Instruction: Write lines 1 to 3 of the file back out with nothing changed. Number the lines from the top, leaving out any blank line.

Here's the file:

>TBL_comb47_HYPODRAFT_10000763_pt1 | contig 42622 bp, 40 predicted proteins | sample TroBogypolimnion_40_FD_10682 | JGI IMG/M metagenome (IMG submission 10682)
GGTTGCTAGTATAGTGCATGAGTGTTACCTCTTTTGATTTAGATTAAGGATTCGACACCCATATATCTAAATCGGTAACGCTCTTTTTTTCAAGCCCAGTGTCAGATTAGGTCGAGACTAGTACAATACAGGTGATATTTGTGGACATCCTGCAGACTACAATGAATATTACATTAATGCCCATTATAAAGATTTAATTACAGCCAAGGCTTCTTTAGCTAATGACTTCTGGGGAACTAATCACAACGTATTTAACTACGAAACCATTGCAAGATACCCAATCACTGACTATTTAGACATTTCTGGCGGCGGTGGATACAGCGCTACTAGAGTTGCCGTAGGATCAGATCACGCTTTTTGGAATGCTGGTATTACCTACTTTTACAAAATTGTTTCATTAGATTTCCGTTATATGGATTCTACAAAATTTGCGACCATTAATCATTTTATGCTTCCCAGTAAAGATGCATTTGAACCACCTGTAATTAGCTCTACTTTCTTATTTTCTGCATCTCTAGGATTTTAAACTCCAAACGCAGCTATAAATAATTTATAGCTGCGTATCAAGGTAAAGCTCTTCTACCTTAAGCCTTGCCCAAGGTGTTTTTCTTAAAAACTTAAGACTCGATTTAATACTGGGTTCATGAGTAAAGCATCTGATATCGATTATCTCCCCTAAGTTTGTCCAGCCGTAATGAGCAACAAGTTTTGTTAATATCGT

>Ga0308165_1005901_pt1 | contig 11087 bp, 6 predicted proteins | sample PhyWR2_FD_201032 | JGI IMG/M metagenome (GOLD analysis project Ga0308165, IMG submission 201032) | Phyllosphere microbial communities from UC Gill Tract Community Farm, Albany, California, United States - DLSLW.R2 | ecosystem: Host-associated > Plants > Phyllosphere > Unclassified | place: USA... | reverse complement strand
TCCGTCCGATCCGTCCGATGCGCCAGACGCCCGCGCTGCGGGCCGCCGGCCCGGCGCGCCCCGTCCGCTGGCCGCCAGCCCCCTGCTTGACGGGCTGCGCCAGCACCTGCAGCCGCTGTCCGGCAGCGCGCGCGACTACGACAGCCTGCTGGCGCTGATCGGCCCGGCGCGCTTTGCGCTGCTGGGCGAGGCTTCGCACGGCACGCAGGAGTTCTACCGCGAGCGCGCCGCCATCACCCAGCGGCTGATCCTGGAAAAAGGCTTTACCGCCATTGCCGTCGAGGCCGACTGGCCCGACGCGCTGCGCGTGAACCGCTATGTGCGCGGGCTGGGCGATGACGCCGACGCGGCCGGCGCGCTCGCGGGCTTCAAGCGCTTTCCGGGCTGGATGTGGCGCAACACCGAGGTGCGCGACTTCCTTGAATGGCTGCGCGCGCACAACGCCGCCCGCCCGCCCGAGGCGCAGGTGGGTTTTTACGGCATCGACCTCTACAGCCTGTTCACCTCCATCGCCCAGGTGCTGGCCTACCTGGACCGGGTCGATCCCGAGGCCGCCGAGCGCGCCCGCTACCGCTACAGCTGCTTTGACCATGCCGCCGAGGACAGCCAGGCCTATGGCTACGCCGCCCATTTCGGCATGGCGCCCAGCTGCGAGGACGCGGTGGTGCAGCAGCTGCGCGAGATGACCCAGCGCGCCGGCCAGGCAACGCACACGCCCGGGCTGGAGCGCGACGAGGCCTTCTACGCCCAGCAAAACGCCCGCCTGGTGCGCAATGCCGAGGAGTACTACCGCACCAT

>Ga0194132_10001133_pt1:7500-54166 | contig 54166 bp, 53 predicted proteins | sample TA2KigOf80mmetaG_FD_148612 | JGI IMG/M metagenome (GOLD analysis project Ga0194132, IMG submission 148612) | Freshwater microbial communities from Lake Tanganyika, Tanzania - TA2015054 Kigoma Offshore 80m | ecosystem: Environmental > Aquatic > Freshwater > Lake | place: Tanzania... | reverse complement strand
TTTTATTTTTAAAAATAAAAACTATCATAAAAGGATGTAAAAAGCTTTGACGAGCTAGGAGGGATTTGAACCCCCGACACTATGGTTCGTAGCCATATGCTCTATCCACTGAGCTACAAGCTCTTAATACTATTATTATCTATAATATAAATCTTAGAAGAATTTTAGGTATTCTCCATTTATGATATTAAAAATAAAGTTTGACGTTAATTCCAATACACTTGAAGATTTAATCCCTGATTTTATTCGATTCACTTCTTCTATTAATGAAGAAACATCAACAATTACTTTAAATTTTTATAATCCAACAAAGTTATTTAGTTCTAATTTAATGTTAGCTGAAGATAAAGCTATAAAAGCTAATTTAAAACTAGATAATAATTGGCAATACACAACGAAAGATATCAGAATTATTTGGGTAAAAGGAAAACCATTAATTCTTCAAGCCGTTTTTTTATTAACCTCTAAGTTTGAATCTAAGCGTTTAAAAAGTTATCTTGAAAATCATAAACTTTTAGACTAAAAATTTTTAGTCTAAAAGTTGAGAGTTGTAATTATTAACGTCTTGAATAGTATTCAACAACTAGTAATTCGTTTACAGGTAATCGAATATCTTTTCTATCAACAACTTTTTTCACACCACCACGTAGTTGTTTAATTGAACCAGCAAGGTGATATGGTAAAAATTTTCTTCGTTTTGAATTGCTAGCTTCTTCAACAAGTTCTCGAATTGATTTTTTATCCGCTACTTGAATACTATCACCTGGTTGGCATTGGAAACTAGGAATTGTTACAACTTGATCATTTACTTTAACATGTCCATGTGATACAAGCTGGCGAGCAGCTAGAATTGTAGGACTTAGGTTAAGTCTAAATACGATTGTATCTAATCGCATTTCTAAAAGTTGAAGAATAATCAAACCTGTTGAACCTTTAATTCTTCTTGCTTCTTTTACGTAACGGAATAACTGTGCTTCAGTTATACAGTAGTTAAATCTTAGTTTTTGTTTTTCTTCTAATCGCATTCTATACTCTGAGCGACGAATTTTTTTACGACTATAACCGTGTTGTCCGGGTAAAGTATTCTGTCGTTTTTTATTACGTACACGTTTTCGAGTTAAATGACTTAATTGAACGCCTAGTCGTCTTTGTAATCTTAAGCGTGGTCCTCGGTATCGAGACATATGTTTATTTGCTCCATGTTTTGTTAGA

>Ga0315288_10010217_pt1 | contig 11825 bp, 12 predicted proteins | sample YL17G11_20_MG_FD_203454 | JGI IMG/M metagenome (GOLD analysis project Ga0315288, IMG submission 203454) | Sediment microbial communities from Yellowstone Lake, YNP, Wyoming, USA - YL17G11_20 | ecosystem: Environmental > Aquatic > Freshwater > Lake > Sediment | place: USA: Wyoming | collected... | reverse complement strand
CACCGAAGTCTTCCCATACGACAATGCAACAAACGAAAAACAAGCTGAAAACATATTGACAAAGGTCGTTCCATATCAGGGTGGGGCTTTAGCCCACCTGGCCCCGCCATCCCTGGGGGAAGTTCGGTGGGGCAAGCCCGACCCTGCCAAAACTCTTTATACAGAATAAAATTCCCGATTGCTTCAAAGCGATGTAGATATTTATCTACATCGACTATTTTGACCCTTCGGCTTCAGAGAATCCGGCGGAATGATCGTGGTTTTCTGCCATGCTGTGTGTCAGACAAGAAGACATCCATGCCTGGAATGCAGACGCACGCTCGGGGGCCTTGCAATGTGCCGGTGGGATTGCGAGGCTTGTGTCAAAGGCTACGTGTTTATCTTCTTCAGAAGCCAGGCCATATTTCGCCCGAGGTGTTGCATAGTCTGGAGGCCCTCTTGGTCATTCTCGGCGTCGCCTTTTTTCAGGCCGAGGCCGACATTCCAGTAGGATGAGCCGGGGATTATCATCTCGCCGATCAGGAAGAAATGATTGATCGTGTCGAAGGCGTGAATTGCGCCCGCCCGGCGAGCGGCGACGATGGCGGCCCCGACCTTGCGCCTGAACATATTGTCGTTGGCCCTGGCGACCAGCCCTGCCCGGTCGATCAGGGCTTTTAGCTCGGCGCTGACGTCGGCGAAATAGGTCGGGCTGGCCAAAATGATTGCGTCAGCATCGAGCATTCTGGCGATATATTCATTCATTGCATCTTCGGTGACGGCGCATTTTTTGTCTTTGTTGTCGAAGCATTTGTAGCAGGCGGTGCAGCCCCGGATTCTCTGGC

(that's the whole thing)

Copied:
>TBL_comb47_HYPODRAFT_10000763_pt1 | contig 42622 bp, 40 predicted proteins | sample TroBogypolimnion_40_FD_10682 | JGI IMG/M metagenome (IMG submission 10682)
GGTTGCTAGTATAGTGCATGAGTGTTACCTCTTTTGATTTAGATTAAGGATTCGACACCCATATATCTAAATCGGTAACGCTCTTTTTTTCAAGCCCAGTGTCAGATTAGGTCGAGACTAGTACAATACAGGTGATATTTGTGGACATCCTGCAGACTACAATGAATATTACATTAATGCCCATTATAAAGATTTAATTACAGCCAAGGCTTCTTTAGCTAATGACTTCTGGGGAACTAATCACAACGTATTTAACTACGAAACCATTGCAAGATACCCAATCACTGACTATTTAGACATTTCTGGCGGCGGTGGATACAGCGCTACTAGAGTTGCCGTAGGATCAGATCACGCTTTTTGGAATGCTGGTATTACCTACTTTTACAAAATTGTTTCATTAGATTTCCGTTATATGGATTCTACAAAATTTGCGACCATTAATCATTTTATGCTTCCCAGTAAAGATGCATTTGAACCACCTGTAATTAGCTCTACTTTCTTATTTTCTGCATCTCTAGGATTTTAAACTCCAAACGCAGCTATAAATAATTTATAGCTGCGTATCAAGGTAAAGCTCTTCTACCTTAAGCCTTGCCCAAGGTGTTTTTCTTAAAAACTTAAGACTCGATTTAATACTGGGTTCATGAGTAAAGCATCTGATATCGATTATCTCCCCTAAGTTTGTCCAGCCGTAATGAGCAACAAGTTTTGTTAATATCGT

>Ga0308165_1005901_pt1 | contig 11087 bp, 6 predicted proteins | sample PhyWR2_FD_201032 | JGI IMG/M metagenome (GOLD analysis project Ga0308165, IMG submission 201032) | Phyllosphere microbial communities from UC Gill Tract Community Farm, Albany, California, United States - DLSLW.R2 | ecosystem: Host-associated > Plants > Phyllosphere > Unclassified | place: USA... | reverse complement strand